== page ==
Here’s a fun one. According to a legend from southern Georgia, a Creek hunting party once got lost in the Okefenokee Swamp. At the height of their desperation, they were rescued by a group of beautiful women. According to an early 19th-century report:
[They] being lost in inextricable swamps and bogs and on the point of perishing, were unexpectedly relived by a company of beautiful women, whom they call daughters of the Sun, who kindly gave them such provisions as they had with them, consisting of fruit and corn cakes. (Jedidiah Morse, The American Universal Geography [J. T. Buckingham, 1805] 726)
Having rescued, cared for, and fed their guests, the women then warn them to flee as fast as possible “because their husbands were fierce men and cruel to strangers” (Morse, 726). These husbands were said to be of gigantic stature. They are hairy, aggressive, barely civilized wild men.
For their part, however, the “daughters of the sun” are beautiful nymph-like beings with dark eyes and musical voices. They often appear in thin, clouded forms, and have been compared to angels.
Despite their brutish husbands, the daughters of the sun dwell in an inaccessible island paradise. Morse continues to describe their settlements,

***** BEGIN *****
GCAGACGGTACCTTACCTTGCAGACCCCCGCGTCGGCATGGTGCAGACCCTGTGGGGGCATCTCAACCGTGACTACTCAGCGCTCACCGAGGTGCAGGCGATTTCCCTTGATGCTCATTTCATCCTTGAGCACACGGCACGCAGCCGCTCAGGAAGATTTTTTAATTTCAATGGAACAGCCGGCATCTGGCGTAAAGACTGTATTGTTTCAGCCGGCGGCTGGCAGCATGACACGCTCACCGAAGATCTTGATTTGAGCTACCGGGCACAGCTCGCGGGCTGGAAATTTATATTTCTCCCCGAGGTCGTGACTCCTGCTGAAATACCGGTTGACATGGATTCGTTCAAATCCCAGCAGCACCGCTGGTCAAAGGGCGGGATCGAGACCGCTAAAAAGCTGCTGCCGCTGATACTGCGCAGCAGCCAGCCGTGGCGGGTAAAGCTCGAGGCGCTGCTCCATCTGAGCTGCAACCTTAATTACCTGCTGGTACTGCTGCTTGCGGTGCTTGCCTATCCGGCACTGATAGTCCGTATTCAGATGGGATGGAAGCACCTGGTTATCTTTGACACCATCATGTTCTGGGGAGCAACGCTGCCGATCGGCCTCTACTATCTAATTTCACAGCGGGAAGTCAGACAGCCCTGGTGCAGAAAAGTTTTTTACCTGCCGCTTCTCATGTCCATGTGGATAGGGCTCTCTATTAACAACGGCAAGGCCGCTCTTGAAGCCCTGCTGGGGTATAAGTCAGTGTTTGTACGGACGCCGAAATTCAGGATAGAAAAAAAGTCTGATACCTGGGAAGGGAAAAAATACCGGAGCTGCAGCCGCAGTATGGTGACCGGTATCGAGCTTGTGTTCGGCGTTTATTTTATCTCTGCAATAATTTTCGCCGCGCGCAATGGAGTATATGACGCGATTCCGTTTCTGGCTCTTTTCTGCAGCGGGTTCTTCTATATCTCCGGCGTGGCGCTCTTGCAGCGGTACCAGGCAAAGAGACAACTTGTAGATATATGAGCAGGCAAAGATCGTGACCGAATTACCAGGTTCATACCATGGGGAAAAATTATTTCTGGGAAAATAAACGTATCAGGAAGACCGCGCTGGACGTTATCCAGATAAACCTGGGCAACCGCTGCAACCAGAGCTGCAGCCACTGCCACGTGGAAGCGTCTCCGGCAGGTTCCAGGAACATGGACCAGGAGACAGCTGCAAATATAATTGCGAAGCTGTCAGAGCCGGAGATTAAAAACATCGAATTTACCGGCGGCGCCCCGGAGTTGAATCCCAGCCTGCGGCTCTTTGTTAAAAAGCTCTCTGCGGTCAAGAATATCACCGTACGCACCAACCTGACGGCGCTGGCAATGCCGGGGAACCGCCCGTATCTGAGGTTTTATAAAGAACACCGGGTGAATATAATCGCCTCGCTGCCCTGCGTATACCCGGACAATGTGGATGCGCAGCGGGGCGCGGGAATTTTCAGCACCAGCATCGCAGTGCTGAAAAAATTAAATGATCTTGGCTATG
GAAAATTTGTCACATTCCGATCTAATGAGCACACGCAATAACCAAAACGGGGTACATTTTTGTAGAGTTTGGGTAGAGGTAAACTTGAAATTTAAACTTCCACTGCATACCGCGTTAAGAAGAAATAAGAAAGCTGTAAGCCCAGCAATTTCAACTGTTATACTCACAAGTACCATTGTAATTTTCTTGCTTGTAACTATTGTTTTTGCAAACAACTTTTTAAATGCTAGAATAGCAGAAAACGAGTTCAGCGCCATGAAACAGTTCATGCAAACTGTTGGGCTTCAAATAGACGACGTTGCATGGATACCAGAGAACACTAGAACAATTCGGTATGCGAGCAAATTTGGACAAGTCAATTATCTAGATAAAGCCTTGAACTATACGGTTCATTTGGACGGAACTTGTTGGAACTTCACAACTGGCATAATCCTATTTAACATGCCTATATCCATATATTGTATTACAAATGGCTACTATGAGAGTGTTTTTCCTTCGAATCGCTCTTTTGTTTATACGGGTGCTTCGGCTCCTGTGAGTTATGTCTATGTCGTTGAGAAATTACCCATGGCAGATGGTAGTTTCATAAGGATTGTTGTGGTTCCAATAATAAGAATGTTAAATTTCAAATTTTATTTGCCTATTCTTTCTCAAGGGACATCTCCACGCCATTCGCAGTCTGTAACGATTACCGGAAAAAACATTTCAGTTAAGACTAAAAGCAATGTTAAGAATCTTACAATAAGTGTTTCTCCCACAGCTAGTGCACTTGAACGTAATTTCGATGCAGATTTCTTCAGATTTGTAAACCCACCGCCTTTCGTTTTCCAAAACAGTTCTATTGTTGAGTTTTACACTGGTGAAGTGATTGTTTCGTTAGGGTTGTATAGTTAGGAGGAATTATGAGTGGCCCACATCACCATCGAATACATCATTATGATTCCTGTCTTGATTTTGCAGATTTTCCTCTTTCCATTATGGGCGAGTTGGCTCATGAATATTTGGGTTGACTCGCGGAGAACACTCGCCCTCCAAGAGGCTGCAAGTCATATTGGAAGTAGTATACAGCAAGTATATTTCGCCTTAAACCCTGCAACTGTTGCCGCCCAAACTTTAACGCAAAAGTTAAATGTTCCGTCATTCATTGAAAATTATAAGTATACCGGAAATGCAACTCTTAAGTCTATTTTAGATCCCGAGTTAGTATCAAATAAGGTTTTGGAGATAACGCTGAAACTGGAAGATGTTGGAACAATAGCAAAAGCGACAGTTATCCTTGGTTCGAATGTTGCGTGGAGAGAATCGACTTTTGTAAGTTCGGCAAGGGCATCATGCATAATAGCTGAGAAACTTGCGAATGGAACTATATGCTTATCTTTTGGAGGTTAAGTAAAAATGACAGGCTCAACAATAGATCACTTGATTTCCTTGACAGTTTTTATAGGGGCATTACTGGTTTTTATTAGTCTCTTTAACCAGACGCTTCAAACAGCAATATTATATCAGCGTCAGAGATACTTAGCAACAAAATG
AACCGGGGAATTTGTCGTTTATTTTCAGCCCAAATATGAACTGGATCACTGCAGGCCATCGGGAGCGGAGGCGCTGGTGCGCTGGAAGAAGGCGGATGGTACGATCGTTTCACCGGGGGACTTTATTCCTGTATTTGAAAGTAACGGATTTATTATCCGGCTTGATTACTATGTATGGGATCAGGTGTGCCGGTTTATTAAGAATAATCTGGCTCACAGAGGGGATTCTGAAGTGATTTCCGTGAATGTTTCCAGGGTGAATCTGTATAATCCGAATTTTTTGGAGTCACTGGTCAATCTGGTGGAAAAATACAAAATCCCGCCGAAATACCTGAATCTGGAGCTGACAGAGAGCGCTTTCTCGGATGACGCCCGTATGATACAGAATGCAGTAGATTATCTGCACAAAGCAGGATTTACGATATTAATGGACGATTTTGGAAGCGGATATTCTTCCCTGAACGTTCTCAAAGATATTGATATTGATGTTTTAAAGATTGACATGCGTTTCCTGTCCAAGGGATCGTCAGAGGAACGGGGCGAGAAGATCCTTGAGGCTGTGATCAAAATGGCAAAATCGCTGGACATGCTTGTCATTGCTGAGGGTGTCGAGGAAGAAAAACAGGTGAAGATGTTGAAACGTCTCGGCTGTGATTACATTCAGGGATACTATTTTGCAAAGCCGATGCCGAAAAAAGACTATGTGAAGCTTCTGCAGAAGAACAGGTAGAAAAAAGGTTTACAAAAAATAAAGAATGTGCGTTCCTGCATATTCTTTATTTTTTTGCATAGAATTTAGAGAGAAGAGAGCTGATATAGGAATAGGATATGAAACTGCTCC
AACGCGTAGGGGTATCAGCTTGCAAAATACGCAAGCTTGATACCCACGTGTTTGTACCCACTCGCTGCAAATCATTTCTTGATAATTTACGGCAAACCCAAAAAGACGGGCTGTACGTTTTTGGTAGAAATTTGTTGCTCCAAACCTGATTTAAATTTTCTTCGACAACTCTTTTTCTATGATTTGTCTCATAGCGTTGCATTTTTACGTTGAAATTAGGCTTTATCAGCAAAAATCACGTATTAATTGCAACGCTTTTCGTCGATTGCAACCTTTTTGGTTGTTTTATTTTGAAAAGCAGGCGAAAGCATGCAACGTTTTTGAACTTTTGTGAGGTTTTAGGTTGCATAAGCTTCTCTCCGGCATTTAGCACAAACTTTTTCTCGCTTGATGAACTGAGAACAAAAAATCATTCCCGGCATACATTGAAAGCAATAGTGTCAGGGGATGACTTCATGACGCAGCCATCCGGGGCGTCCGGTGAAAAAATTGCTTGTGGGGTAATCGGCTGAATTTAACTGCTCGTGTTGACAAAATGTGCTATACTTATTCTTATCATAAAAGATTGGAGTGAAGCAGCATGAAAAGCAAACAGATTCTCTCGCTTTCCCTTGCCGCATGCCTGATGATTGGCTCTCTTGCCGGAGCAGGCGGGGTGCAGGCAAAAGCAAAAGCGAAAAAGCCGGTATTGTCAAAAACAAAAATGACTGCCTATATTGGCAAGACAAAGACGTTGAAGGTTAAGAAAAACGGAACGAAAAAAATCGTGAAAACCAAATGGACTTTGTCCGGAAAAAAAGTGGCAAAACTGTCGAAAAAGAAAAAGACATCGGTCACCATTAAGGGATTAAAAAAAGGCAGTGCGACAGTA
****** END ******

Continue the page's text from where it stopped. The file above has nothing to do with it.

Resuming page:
situated on the elevated banks of an island, in a beautiful lake; but that in their endeavours to approach it they were involved in perpetual labyrinths, and, like enchanted land, still as they imagined they had just gained it, it seemed to fly before them.… When [the hunters] reported their adventures to their countrymen, the young warriors were inflamed with an irresistible desire to invade and conquer so charming a country, but all their attempts had hitherto proved fruitless, they never being able again to find the spot. (726–27)
The idea of beautiful, helpful women married to terrible ogres seems to be an almost universal trope in fairy tales. This is but another variation on that theme.